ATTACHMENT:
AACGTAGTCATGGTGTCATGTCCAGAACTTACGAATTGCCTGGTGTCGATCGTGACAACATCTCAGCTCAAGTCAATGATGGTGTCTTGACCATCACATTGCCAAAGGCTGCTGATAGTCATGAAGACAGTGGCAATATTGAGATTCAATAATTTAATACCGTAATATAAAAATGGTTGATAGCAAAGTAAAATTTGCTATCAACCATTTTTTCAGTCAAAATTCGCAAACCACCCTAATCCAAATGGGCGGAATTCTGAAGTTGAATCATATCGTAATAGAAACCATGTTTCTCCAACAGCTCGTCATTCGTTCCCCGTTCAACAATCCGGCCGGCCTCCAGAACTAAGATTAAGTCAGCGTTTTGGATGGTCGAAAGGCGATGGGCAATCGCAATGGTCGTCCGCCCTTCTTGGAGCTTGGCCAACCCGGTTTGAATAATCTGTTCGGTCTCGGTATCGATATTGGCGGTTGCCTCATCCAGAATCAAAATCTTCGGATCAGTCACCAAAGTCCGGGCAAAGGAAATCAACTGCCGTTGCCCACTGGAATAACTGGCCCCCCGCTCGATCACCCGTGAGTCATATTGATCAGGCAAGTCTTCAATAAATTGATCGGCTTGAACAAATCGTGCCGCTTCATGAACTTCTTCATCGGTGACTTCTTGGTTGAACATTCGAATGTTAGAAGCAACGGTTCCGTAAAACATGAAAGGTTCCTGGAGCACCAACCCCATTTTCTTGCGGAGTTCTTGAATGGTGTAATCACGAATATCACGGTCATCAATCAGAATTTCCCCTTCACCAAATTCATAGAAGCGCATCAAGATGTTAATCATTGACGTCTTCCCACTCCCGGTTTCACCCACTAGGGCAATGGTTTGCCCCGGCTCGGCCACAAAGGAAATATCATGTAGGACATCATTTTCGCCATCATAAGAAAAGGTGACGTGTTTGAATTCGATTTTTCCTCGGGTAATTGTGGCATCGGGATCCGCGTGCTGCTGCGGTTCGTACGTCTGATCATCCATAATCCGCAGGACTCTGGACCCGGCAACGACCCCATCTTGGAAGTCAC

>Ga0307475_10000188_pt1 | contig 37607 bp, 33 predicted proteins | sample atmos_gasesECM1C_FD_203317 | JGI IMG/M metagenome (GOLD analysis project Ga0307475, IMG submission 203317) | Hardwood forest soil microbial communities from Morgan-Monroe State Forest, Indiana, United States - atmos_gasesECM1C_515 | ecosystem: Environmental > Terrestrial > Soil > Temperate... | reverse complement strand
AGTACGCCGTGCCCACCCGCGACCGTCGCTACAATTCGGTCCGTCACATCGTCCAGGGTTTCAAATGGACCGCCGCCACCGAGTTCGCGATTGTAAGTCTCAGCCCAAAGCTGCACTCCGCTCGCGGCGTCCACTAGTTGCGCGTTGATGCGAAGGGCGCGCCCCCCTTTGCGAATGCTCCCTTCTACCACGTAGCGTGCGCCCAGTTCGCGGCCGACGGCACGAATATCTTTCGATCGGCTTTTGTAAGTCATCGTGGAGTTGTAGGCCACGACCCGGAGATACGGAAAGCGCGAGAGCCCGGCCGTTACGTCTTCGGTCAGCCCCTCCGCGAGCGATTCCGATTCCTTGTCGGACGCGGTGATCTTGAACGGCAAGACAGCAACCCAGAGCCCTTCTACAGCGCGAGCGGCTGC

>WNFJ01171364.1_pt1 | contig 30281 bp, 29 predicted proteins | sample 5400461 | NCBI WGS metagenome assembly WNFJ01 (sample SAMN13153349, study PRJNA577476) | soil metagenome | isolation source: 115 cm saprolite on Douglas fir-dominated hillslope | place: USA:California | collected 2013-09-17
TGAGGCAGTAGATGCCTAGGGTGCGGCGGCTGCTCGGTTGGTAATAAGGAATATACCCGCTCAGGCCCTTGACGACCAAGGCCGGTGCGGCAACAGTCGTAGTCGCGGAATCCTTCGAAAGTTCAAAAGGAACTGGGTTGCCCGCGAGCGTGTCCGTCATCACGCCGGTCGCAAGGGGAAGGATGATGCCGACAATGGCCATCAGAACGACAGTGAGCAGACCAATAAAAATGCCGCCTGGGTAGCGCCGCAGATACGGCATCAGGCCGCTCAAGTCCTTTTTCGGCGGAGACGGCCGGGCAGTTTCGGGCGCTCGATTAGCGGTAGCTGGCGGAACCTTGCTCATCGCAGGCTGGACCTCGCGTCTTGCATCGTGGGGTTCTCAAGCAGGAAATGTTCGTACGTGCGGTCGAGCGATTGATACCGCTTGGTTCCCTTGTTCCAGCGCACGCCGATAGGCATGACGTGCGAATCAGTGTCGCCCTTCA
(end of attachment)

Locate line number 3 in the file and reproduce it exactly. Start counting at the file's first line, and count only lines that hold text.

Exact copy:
AGTACGCCGTGCCCACCCGCGACCGTCGCTACAATTCGGTCCGTCACATCGTCCAGGGTTTCAAATGGACCGCCGCCACCGAGTTCGCGATTGTAAGTCTCAGCCCAAAGCTGCACTCCGCTCGCGGCGTCCACTAGTTGCGCGTTGATGCGAAGGGCGCGCCCCCCTTTGCGAATGCTCCCTTCTACCACGTAGCGTGCGCCCAGTTCGCGGCCGACGGCACGAATATCTTTCGATCGGCTTTTGTAAGTCATCGTGGAGTTGTAGGCCACGACCCGGAGATACGGAAAGCGCGAGAGCCCGGCCGTTACGTCTTCGGTCAGCCCCTCCGCGAGCGATTCCGATTCCTTGTCGGACGCGGTGATCTTGAACGGCAAGACAGCAACCCAGAGCCCTTCTACAGCGCGAGCGGCTGC